Sofia explained that the urgency is the questions of women’s rights and protection as they have been the first victims of the austerity measures. This is why they are joining the European Caravan of the World March of Women that is “working to build a feminist, solidarity-based economy, one that alters existing patterns of production and reproduction, distribution and consumption”. Sofia Tzitzikou concluded, “Ca commence maintenant” (“It starts today!”)


(Photo Credit: Lefteris Piatarakis/AP)

Deprivation in Greece … just an emotional issue???

“It has become impossible to give birth in public hospitals,” Sofia Tzitzikou told me in a recent phone interview. She has been organizing and running community clinics in Athens since the 2010 financial coup against the Greece. She also recently appeared in the documentary, The Canaries in the Coal Mine.

Until recently in Greece, women in labor did not have to worry about safe deliveries, thanks to an efficient public health care system. Since 2010 the steamroller of structural reforms directed by the Troika of financiers – the European Central Bank (ECB) the European Union, and the IMF – has dismantled that public system. The financial attack on Greece has produced a deadly correlation of high unemployment rate and elimination of the social safety net.  Women, children and elderly people have been hit this hardest. The Troika demanded cuts and then more cuts of public services in exchange for loans supposed to restore the solvency of the country. Consequently, Sofia explains, the cost of health care represents now only 1.5% of the national budget, and the `hope’ is that it will go as low as 1% while the military budget has been increased.

Recently, Jeroen Disselbloem, President of the Eurogroup, said he hopes to have completed the current examination of the economic adjustment program of the country very soon. In the 1980s, structural adjustments programs became the only formula for development. Now, it’s `economic adjustment.’ Whatever the name, these plans have destabilized emerging countries, and crushed unions and public health care systems with dire consequences for women and reproductive and health rights.

The Eurogroup, in its pursuit of `economic growth’, is blind to the suffering of the Greek population. As Sofia noted, “This means violently taking over the right to health, to life, as children are not vaccinated because their parents have lost their jobs;” the unemployment rate is currently close to 40%.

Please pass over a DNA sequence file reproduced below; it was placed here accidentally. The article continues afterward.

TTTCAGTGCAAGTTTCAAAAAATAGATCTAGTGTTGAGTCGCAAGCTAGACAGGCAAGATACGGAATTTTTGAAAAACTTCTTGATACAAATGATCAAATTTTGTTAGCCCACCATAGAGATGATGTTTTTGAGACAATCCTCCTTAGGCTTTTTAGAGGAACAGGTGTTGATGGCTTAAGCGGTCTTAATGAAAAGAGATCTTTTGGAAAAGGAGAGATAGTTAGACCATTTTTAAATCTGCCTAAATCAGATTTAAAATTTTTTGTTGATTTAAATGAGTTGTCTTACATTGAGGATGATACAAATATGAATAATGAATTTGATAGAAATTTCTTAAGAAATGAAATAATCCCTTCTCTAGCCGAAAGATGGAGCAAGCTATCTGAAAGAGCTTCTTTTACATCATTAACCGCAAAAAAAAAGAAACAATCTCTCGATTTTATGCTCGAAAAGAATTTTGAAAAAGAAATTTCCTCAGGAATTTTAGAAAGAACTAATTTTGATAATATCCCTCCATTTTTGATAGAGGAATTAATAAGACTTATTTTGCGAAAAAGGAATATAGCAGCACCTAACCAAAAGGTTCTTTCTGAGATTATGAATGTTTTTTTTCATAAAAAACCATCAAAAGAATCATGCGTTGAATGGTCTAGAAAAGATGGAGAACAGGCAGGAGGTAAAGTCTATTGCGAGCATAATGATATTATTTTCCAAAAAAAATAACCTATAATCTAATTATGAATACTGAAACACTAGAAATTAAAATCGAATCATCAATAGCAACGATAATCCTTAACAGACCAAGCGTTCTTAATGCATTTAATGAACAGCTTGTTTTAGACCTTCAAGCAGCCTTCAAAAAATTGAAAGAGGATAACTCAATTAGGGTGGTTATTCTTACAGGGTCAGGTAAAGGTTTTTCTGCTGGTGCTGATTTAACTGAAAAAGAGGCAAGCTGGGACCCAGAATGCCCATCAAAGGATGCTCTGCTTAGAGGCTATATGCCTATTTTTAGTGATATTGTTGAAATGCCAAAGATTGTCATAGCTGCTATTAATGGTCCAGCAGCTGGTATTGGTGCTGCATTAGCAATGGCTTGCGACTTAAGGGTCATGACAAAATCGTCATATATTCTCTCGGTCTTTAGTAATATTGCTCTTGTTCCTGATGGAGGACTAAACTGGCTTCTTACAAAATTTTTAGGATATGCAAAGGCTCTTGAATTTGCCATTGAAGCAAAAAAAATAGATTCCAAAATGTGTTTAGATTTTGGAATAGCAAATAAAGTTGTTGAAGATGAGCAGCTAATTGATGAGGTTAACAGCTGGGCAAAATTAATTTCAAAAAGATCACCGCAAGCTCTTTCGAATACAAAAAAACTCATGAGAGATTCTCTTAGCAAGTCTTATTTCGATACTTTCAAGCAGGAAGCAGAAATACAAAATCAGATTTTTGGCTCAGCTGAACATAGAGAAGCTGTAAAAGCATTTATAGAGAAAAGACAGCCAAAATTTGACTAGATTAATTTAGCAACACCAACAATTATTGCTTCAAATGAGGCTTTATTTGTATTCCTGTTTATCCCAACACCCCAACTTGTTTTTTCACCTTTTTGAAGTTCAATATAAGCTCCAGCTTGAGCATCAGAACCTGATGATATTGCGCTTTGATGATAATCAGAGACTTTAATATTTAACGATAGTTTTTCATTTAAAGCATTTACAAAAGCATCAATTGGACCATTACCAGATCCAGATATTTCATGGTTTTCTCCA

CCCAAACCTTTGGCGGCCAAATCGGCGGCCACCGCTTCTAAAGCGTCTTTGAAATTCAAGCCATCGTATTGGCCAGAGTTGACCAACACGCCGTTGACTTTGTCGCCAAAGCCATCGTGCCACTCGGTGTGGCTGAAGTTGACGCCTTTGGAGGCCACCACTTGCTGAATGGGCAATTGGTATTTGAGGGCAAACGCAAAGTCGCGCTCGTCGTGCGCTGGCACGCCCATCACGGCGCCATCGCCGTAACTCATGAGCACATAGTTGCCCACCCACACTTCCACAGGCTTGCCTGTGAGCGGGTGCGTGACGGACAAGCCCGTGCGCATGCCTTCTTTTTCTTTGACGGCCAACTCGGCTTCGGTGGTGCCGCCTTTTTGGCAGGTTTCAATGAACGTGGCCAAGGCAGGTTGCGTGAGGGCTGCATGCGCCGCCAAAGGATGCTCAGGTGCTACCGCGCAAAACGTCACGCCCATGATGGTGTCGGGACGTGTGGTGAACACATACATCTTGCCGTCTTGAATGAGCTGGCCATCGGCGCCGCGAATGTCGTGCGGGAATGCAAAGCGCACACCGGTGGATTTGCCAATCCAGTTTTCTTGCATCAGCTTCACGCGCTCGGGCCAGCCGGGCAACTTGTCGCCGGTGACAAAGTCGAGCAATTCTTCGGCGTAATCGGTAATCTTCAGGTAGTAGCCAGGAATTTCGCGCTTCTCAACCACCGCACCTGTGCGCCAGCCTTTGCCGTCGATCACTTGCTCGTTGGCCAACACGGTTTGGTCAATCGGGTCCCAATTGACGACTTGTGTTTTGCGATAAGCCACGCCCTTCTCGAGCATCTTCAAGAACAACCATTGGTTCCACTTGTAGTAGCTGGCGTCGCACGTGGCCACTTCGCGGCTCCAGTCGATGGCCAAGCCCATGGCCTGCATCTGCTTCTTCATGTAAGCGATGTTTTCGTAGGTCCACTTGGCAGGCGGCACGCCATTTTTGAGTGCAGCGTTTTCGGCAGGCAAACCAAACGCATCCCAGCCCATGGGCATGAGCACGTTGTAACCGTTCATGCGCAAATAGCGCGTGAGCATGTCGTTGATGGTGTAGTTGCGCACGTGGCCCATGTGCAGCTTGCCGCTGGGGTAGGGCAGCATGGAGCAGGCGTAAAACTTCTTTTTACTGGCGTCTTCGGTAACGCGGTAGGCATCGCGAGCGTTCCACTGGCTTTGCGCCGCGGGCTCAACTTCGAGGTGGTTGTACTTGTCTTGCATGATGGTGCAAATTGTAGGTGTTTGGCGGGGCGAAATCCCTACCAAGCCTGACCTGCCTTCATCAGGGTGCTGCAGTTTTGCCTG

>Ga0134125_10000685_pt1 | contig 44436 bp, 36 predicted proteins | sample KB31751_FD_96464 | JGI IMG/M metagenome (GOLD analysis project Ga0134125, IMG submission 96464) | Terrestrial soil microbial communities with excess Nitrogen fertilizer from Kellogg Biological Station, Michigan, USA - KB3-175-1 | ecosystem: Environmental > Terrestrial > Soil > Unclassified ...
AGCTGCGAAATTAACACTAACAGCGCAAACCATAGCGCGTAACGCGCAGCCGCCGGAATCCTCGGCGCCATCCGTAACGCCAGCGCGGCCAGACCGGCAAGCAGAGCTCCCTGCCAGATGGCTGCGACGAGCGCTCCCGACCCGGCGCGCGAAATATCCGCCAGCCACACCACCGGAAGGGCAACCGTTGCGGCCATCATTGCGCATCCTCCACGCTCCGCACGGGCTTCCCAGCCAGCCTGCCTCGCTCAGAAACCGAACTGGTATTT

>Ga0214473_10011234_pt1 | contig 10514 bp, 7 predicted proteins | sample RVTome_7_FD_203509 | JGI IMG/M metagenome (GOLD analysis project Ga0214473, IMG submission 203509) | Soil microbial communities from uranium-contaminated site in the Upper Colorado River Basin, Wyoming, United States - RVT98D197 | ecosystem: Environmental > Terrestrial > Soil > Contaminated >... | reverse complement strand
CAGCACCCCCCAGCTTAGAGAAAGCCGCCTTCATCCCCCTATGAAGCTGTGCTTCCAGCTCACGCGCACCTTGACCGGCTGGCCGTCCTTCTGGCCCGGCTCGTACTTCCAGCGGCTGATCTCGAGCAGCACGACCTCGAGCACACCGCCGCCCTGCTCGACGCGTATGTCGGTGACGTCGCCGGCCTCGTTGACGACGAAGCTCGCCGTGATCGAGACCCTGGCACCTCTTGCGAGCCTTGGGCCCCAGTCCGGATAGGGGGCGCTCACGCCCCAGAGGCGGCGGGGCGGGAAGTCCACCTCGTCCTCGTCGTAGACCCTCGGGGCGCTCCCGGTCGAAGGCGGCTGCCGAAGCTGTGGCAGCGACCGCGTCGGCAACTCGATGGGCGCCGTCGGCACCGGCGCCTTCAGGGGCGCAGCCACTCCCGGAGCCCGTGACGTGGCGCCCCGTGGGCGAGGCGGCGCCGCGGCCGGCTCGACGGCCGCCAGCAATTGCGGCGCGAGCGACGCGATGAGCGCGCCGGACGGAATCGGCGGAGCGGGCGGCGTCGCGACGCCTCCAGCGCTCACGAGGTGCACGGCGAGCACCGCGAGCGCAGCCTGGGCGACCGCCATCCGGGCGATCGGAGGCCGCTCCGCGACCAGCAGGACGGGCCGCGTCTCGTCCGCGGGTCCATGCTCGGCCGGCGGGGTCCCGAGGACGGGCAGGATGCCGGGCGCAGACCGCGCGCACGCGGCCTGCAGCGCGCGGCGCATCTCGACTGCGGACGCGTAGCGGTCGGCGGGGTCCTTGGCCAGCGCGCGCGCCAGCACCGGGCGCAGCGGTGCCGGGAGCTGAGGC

According to Sofia, the State now covers the fees for home delivery but not for maternity hospital care. Strong protests have forced public hospitals to reopen their doors to women in labor.  The bill will be sent to the tax system. Thus, women who are already extremely vulnerable incur a new level of debt just for giving birth. For Maurizzio Lazzarato,  “Debt constitutes the most deterritorialized and the most general power relation through which the neoliberal power bloc institutes its class struggle…” I would add gender struggle as well.

Since the ransack of Greek society by globalized financial power, the wages of those still employed has dropped 40%. Sofia tells me women are paid in kind in places such as supermarkets. Giving birth without health care coverage costs 600 Euros for a regular delivery and 1300 Euros for a C-section. In addition, explains Sofia, “Abortion rates have increased. Do women really choose?  Now we count three abortions for one birth … Childbirth is not a business, every one has the right to have or not have children.”

As we were talking on the phone, Sofia was interrupted several times to answer demands for medications no longer available in public hospitals: “Can you imagine, we as community clinics are asked to supply medications for public hospitals.” She has seen people abandon treatments because they cannot afford them. The suicide rate has been multiplied by four in three years.

Inequality is visibly on the rise, and for the first time, she says, we have deaths that were totally preventable. Women, again, are the most vulnerable. Sofia comments, “The State does not exist anymore. We are a country in regressive development.” The Troika is pushing for the privatization of education and health care. These privatizations produce more inequality. Additionally, there is little accountability in privately run services based on market logic. Sofia strongly opposes this dismantling of the State. She demands the government to be accountable for its decisions.

As vice president of UNICEF for Greece, Sofia was invited to the recent annual convention of the European Platform Against Poverty and Social Exclusion.  Although Sofia recognized that the convention broached important issues, she also noticed the presence of George Soros, one of the architects of the attack against Greece. He was the keynote speaker on “Roma and marginalized populations.” We both commented on his philanthropist high profile that allows him to be both arsonist and firefighter simultaneously.

Conference panels expressed the obligation of member States not to allow austerity over health services, and that the protection of children was central to this year’s platform.

In a workshop entitled “Ensuring adequate access to health care in times of austerity,” a Greek consultant to the Minister of Health in Greece gave the State line. On the panel, Sofia responded that his presentation in no way reflected the reality neither on the ground nor in the data. She explained the realities of poverty in Greece. She introduced the UNICEF and Athens’ University report “The State of Children in Greece 2013” released in May 2013. In Greece, 600 000 children live below the poverty line; 322 000 suffer nutritional deficiency. She pointed out the statistical data on social community clinics. She emphasized that it’s not enough to talk about generalities and that the State was absent.

The panelist angrily tried to belittle her, saying that she approached this question from an emotional perspective.

Sofia retorted: “I take that as a compliment when we persistently fight for the rights of people.”